COSMOS

COSMOS logo

comparing
standard maternity care
with
'one-to-one' midwifery support

.

about

In July 2012, findings from the COSMOS trial were published in the British Journal of Obstetrics and Gynaecology. In October 2015, the International Journal of Obstetrics and Gynaecology (BJOG) published the results (see press release).

COSMOS — 'COmparing Standard Maternity care with One to one midwifery Support' — was a trial of caseload midwifery, a model of maternity care recommended in Victoria and throughout Australia.

A number of hospitals have introduced caseload in recent years; however, the model had not been subjected to rigorous evaluation.

Funded by the National Health and Medical Research Council, the trial compared caseload midwifery care with standard options of care for women at low risk of medical complications at the Royal Women's Hospital in Melbourne. In caseload midwifery, women are cared for by a primary midwife throughout pregnancy, birth and the early postnatal period, and care is provided by one or two back-up midwives when needed.

The study is the first randomised controlled trial of caseload midwifery in Australia and only the third internationally. It is also the largest study of its kind in the world.

findings

The COSMOS trial, which recruited over 2,300 women, found that women who were randomly allocated to receive caseload midwifery care (compared with women allocated to standard care)

  • were less likely to have a caesarean birth,
  • more likely to have a normal birth, and
  • less likely to have epidural pain relief during labour.
  • The study also found that babies of women who had caseload midwifery care were less likely to be admitted to the special care nursery or neonatal intensive care.
  • Women allocated to caseload midwifery were also more satisfied with their care during pregnancy, birth, and after the birth in hospital and at home.

The reduction in caesarean births and associated reduction in length of stay may also yield some cost savings. A full cost analysis and cost-effectiveness analysis will be completed based on these birth outcomes and data on service use and costs over the first six months after birth.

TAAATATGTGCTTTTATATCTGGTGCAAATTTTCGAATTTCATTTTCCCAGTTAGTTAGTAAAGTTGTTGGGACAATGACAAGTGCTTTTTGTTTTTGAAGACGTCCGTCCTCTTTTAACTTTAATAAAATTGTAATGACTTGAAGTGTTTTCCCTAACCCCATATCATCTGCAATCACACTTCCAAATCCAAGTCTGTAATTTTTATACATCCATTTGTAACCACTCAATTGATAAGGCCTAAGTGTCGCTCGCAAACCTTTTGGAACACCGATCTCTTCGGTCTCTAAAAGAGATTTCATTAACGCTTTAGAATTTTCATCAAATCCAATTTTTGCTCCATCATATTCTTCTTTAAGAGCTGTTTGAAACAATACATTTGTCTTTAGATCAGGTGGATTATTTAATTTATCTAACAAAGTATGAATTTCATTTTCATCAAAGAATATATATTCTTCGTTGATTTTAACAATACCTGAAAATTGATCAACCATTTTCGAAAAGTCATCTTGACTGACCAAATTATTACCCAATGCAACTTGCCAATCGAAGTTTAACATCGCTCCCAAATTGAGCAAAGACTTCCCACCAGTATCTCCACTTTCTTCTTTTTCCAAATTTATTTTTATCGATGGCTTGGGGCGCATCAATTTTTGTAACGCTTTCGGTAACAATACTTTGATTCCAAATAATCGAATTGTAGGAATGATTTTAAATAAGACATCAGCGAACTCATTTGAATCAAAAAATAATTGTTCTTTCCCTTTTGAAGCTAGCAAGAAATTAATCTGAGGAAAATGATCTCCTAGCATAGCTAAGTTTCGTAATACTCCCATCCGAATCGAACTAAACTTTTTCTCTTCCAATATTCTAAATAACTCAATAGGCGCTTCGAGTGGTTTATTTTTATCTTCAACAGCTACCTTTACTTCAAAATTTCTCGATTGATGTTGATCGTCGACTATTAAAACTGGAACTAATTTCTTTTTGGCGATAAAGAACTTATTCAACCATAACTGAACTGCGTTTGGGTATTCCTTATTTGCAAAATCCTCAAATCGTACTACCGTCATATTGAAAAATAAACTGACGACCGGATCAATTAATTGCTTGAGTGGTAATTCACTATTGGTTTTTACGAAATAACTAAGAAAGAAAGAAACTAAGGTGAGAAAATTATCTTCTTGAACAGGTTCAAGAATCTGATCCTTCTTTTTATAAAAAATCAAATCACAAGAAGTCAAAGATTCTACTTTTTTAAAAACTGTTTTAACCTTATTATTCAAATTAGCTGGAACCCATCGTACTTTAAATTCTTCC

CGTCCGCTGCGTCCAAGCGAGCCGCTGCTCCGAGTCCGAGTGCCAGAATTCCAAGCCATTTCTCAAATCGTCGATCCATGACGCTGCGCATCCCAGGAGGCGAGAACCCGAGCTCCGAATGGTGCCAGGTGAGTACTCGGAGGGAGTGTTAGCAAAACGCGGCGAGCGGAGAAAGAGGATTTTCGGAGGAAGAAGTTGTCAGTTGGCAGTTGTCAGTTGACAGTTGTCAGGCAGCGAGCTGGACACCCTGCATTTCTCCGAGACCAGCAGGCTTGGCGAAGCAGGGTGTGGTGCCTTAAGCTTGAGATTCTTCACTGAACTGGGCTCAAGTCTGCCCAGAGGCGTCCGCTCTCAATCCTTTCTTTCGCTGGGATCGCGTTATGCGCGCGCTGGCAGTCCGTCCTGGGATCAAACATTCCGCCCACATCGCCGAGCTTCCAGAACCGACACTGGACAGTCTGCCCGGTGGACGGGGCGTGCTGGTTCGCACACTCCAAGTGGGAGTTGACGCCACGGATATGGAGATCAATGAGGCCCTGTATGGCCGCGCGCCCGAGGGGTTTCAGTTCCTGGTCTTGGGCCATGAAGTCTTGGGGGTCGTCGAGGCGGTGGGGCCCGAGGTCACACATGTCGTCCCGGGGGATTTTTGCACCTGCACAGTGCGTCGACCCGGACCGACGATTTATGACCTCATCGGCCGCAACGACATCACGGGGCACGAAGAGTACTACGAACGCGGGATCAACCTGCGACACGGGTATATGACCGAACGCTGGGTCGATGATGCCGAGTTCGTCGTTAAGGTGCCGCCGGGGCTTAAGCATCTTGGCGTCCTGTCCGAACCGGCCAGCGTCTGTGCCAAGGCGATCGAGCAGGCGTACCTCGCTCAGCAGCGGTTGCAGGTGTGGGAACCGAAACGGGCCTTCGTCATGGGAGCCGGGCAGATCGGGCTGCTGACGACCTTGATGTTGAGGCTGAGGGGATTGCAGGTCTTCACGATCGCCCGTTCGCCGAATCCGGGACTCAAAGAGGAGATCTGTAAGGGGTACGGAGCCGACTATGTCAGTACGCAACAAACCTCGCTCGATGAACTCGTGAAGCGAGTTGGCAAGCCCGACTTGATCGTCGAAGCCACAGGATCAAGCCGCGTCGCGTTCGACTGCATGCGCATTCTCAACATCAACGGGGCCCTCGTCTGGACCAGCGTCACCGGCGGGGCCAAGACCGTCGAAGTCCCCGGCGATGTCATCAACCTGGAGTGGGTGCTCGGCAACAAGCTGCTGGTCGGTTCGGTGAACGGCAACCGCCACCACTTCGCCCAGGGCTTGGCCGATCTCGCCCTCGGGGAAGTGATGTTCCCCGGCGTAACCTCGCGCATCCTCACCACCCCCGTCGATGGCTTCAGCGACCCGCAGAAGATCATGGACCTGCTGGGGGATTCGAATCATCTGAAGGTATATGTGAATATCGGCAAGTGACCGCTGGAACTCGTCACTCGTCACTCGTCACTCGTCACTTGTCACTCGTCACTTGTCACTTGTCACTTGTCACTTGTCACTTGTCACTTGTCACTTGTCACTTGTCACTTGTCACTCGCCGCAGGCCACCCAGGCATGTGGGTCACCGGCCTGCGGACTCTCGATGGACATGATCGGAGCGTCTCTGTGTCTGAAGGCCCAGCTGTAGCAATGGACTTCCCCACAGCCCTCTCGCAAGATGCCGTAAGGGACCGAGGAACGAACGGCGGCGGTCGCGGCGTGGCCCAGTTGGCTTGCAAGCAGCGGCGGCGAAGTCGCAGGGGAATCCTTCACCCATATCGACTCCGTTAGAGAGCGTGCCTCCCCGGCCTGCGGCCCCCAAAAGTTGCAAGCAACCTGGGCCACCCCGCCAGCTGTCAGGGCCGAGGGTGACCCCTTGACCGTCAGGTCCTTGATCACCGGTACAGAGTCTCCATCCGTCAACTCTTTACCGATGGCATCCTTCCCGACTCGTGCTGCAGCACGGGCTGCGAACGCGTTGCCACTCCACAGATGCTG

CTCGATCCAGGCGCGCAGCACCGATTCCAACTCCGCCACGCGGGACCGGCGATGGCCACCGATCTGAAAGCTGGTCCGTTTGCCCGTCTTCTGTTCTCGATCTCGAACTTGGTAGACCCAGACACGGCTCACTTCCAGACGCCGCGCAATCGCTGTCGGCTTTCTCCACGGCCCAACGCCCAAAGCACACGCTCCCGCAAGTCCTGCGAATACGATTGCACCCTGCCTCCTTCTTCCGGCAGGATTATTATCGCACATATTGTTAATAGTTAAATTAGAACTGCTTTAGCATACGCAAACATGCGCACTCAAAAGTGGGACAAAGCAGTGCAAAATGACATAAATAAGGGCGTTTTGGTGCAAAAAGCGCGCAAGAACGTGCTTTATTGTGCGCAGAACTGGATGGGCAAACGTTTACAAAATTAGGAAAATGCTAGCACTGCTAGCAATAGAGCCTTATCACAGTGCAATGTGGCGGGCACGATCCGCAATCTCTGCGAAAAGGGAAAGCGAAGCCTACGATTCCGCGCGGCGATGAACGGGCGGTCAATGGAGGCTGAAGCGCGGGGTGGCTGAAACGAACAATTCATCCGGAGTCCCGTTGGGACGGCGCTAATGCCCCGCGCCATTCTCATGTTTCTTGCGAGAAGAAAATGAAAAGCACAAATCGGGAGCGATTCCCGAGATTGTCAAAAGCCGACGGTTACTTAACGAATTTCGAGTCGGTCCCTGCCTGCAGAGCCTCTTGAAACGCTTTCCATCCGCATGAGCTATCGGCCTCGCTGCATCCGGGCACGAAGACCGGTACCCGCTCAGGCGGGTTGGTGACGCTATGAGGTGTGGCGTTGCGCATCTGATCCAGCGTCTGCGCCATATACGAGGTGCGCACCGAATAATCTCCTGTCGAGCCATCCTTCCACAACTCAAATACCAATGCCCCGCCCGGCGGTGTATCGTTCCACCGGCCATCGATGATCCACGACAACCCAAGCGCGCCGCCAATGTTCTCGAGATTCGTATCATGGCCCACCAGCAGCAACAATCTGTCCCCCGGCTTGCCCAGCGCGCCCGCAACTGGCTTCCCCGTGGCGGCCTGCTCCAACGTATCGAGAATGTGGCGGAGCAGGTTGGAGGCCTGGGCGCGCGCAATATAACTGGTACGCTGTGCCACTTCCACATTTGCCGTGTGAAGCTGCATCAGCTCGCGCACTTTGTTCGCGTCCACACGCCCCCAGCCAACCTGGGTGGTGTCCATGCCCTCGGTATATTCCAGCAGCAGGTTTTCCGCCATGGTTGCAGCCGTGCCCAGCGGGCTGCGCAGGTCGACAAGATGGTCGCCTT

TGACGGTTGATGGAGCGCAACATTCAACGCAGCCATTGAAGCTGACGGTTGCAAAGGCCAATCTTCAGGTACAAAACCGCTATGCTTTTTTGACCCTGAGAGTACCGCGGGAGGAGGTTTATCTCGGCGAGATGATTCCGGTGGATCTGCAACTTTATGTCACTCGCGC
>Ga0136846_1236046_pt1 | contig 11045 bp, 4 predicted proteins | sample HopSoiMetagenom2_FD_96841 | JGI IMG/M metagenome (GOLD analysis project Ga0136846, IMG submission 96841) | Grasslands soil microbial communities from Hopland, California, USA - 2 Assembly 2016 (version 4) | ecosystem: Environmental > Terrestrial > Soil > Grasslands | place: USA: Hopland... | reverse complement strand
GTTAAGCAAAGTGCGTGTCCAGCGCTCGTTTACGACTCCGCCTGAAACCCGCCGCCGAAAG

The results will assist policy-makers and maternity services in planning for future models of maternity care in Australia and internationally.

publications

McLachlan HL, Forster DA, Davey MA, Lumley J, Farrell T, Oats J, Gold L, Waldenstrom U, Albers L, Biro MA. COSMOS: COmparing Standard Maternity care with one-to-one midwifery support: A randomised controlled trial. BMC Pregnancy Childbirth  2008; 8: 35. View this article online

Publication of results

McLachlan HL, Forster DA, Davey MA, Farrell T, Gold L, Biro MA, Albers L, Flood M, Oats J, Waldenström U. Effects of continuity of care by a primary midwife (caseload midwifery) on caesarean section rates in women of low obstetric risk: the COSMOS randomised controlled trial. BJOG 2012;119(12):1483–92. View this article online

Davey M-A, McLachlan H, Forster D, Flood M. Influence of timing of admission in labour and management of labour on method of birth: results from a randomised controlled trial of caseload midwifery (COSMOS trial). Midwifery 2013;29(12):1297–302. View this article online

McLachlan HL, Forster DA, Davey MA, Farrell T, Flood M, Shafiei T, Waldenström U. The effect of primary midwife-led care on women's experience of childbirth: results from the COSMOS randomised controlled trial. BJOG 2015 (in press). Epub 2015 Oct 26. View this article online

Related news articles

There has been a lot of media coverage since the findings were published on 25 July 2012. Here are some of the headlines:

more information

ACM-Hobart-2013-CosmosFor more information about the trial, please contact Professor Helen McLachlan on
(03) 9479 8800 or email h.mclachlan@latrobe.edu.au.